Tuesday, 2 August 2011

2011 Festival des Jardins, Chaumont-sur-Loire

Every year for the last 20 years the château de Chaumont-sur-Loire has hosted a garden festival. The intention is to showcase contemporary landscape gardening. The best of the show gardens display new talent, new ideas and new materials to the public. Because the gardens are on display from April to October they have to be real gardens. Budgets vary, but are most appear to be relatively small - probably a few thousand euros, making the ideas that appeal interesting and achievable for the home gardener.

The Memory Library.
This year's theme is 'Gardens of the future, or the art of happy biodiversity'. Some of them didn't seem to be taking the biodiversity part too seriously, including the big name Chinese designer. I only realised he was a big name because one of the gardeners at the Prieuré de Saint Cosme asked me if I had seen his garden. My response was that we had seen it, but there were other gardens we liked better.

I Miss You.
Our favourites were:

Scultptillonage with its fun compost bins in the shape of mushrooms. Of course, as our landscape gardener client pointed out, they were completely impractical* if you wanted to use the compost, but she really liked the spray painted chicken wire 'allium' balls and yellow 'daisies'. The flowers were full of woollen yarn, for use by nesting birds, and the sunflowers had tubes for solitary bees at their centres.

The Garden of Extinct Plants.
I Miss You where I pedalled energetically to power the water jets, which kept a toddler entertained for some time. The central platform and steps are made of recycled pallets and it is a very pleasant water garden.

The Memory Library. We like this one because we used mirrored Christmas baubles on canes in our London garden, so we appreciated the design aesthetic. It was also very nicely positioned so that you glimpsed the château itself in the background, making a quite fairytale scene.

The Nature of Things.
The Garden of Extinct Plants, laid out like the war cemeteries of northern France, with row upon row of simple black and white plant labels.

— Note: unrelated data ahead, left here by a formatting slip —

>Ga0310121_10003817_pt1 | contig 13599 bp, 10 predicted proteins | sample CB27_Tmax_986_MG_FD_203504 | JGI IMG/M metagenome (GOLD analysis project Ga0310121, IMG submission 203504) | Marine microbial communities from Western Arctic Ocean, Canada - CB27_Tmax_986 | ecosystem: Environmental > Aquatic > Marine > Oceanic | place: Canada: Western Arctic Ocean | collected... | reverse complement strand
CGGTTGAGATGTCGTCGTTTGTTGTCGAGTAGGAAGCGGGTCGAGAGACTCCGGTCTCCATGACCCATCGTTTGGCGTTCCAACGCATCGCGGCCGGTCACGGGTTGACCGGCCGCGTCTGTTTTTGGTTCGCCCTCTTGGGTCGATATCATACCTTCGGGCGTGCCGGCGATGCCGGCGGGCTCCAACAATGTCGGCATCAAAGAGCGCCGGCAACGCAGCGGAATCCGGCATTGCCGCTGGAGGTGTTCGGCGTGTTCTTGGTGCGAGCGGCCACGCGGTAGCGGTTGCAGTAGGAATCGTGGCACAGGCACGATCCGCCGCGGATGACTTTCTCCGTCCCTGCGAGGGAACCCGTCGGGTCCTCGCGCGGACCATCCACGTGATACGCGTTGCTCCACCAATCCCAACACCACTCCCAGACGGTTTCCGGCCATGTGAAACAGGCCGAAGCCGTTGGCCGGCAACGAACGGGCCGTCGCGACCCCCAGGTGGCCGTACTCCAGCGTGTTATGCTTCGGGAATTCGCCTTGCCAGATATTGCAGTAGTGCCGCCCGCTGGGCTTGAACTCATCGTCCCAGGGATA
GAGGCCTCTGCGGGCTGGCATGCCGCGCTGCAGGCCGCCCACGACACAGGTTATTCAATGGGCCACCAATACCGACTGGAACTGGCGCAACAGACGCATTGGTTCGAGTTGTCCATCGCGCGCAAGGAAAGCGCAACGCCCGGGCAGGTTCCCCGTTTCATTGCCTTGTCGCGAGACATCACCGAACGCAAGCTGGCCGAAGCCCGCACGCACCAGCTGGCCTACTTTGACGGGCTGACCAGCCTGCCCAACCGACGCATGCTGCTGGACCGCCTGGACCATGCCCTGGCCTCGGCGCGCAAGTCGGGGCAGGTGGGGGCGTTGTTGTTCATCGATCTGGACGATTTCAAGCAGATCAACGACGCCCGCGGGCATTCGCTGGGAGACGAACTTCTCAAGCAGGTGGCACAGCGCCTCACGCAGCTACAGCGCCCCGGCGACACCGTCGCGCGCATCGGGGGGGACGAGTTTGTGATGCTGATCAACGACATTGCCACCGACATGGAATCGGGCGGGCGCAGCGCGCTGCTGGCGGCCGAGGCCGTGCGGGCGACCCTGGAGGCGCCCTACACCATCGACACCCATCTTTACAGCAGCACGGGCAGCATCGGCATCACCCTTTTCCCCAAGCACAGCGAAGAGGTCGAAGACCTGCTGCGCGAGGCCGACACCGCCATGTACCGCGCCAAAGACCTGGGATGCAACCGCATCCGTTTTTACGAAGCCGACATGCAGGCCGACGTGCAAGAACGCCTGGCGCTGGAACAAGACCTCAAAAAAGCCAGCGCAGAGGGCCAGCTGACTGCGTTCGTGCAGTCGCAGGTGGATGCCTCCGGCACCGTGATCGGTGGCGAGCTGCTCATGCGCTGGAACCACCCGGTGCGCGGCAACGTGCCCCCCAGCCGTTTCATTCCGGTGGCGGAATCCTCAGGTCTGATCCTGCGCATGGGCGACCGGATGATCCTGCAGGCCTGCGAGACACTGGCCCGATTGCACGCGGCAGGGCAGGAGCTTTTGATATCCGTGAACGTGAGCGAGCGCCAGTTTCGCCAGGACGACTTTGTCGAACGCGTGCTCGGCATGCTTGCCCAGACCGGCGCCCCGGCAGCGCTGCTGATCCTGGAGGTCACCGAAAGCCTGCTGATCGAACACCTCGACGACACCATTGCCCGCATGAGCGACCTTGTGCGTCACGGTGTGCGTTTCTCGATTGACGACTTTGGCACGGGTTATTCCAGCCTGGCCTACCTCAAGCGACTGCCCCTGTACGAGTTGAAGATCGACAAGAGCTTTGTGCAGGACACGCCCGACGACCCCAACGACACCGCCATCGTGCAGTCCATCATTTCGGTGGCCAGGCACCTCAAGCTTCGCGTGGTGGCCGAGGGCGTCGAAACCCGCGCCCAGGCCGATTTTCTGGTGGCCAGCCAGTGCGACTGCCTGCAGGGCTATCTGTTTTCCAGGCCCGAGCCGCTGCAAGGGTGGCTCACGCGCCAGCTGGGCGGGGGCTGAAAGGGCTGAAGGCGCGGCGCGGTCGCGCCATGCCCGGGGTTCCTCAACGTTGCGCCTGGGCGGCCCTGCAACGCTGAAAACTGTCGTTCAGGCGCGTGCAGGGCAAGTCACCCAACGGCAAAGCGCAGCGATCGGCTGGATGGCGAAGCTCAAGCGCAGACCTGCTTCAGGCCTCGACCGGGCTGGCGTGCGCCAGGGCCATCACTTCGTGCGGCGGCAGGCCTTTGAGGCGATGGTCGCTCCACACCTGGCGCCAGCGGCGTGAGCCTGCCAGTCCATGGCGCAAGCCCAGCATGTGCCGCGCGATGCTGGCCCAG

The Nature of Things, with the best integration of a bathtub in a garden that I have seen.

Some of the gardens were very attractively planted, and exactly what one could envisage living with at home. Others didn't work at all, with ambitious ideas not being achieved on the ground. There were a number where it was all about the blurb on the information board and the garden itself was unsatisfying. The designers had obviously spent too long hanging out with the sort of conceptual artists who think it's ok to have a not very original thought and express it in a poorly executed installation.

Sculptillonage.
It seemed to be a year (or perhaps just the month) for blue. Many of the gardens featured asters, lavender, agapanthus, lobelia, eryngium, catnip, perovskia and salvias, all flowering like mad in the July sun. Gorgeous.

Susan

*I had an email from Claude Pasquer, the designer and maker of these Champicomposteurs, who assures me they do function, so I'll blog about them again in more detail sometime.

2 comments:

Tim said...

Susan, the mushrooms don't look as though they would make good composters anyway... too open at the sides.... but out verger might sprout some chickenwire fungi as leafmould bins!

Tim said...

for out .... please read "OUR"... why doesn't Blogger allow editing of remarks!!!?